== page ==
Population Growth & Distribution Since 1801
When the first Census was taken in 1801, Devon had some 340,000 people out of a total for Britain of about 10½ million. This was well up to the national average for a time before the Industrial Revolution had made much mark outside a few limited areas, and when density still mainly depended on agriculture. By 1851 there were 567 000, an increase of sixty-seven per cent, but meanwhile the population of the whole country had risen by nearly a hundred per cent. The great industrial towns, based on coal, which had grown elsewhere, had no counterpart in Devon: instead their competition was helping to extinguish what remained of industry in the county. But agriculture was still very flourishing, and apart from the port towns and Exeter it still governed the distribution of population in Devon. Railways had as yet had little time to make their effects felt; and though the total in places of over 3000 had grown much faster than that of the villages, much of it was still in market towns whose fortunes mainly depended on farming.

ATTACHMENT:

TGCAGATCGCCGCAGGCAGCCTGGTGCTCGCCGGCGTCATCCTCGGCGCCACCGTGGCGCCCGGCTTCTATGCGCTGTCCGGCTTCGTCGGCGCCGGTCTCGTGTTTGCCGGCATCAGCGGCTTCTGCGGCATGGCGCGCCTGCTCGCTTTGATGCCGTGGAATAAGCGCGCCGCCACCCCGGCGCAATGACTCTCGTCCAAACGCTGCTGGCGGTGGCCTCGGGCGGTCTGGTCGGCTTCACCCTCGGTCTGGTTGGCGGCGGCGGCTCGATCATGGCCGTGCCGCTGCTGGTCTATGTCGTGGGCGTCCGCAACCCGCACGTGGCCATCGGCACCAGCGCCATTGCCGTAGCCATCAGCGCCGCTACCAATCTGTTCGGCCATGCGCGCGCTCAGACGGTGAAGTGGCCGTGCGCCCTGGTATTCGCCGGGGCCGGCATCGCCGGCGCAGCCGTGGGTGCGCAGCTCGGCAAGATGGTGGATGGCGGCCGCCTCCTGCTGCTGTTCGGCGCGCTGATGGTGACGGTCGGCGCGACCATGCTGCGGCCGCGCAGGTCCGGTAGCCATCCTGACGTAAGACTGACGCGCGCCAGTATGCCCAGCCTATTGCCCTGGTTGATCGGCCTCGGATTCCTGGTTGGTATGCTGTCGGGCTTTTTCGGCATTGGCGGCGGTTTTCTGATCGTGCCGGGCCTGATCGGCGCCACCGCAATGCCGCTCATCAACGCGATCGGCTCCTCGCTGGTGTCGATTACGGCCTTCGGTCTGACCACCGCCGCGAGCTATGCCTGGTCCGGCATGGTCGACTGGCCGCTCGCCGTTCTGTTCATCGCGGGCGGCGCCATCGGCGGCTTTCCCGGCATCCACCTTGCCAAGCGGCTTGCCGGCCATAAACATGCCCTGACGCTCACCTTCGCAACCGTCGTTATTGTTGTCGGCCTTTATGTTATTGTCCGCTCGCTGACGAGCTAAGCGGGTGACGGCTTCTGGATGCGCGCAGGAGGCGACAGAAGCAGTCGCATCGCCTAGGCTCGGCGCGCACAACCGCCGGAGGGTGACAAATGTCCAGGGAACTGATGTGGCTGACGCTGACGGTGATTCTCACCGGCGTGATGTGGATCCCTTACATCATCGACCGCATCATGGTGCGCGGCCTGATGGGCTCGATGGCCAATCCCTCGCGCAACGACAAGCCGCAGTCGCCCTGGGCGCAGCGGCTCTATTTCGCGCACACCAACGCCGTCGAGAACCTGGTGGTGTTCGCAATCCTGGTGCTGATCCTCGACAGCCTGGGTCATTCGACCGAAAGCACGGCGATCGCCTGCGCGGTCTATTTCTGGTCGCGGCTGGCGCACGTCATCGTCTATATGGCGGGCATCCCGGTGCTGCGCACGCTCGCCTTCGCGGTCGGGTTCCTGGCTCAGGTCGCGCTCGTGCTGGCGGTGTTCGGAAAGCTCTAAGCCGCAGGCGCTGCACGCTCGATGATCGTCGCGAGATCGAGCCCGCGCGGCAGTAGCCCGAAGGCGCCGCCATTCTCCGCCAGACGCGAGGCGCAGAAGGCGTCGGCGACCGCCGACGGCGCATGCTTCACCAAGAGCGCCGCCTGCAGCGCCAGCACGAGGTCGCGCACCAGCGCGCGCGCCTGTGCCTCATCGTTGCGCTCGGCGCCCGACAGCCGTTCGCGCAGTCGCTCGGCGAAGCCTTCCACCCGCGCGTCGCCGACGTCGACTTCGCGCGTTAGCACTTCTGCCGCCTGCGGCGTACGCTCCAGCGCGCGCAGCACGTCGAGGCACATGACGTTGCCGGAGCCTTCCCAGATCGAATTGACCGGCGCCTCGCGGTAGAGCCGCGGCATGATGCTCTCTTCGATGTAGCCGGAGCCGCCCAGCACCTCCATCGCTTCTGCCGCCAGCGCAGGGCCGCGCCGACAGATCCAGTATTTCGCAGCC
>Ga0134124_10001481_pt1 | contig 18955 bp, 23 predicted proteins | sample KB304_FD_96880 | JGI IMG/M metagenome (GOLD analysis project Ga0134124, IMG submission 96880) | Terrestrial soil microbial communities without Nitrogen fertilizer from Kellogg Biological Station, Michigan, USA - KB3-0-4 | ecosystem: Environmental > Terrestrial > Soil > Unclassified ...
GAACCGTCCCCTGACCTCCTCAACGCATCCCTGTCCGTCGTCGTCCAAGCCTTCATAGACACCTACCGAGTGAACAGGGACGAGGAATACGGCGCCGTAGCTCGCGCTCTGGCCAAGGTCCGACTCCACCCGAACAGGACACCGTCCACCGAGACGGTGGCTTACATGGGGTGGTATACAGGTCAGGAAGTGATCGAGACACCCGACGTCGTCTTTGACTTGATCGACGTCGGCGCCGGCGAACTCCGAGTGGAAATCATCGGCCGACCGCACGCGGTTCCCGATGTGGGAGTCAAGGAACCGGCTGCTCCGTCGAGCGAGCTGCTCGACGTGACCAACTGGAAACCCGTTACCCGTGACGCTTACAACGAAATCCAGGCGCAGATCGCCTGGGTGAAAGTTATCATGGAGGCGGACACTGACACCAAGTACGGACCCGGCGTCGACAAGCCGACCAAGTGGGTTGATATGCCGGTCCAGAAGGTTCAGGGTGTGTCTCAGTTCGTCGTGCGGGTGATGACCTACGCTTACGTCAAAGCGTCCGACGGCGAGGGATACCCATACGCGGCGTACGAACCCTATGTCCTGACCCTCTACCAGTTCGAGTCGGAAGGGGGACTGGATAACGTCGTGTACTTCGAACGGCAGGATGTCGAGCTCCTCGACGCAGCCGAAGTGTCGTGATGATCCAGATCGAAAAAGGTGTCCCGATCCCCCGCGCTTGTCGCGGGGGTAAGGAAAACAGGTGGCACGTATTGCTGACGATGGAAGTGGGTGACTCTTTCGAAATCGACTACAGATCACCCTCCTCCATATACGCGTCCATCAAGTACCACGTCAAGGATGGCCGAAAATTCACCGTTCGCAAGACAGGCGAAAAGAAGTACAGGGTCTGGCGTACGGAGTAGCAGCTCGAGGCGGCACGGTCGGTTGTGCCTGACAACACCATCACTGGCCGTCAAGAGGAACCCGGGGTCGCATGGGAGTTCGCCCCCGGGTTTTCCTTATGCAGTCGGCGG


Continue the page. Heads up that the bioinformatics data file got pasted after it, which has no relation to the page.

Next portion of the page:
The 1851 map shows all places which then had over 1000 people: and one striking fact that it illustrates is that there were twice as many large villages between 1000 and 2000 as there were a century later. Labourers’ wages were abominably : low in Devon, even by the standards of the time, and . farmers could afford to employ as many as they could find a use for. At this stage they were about seven to eight shillings a week in North Devon, and eight to nine in the south. Though the more enterprising villagers sometimes moved off to seek better fortune elsewhere, this was much more difficult than it later became. The prosperity of farming in turn supported markets, tradesmen and craftsmen in the small inland towns.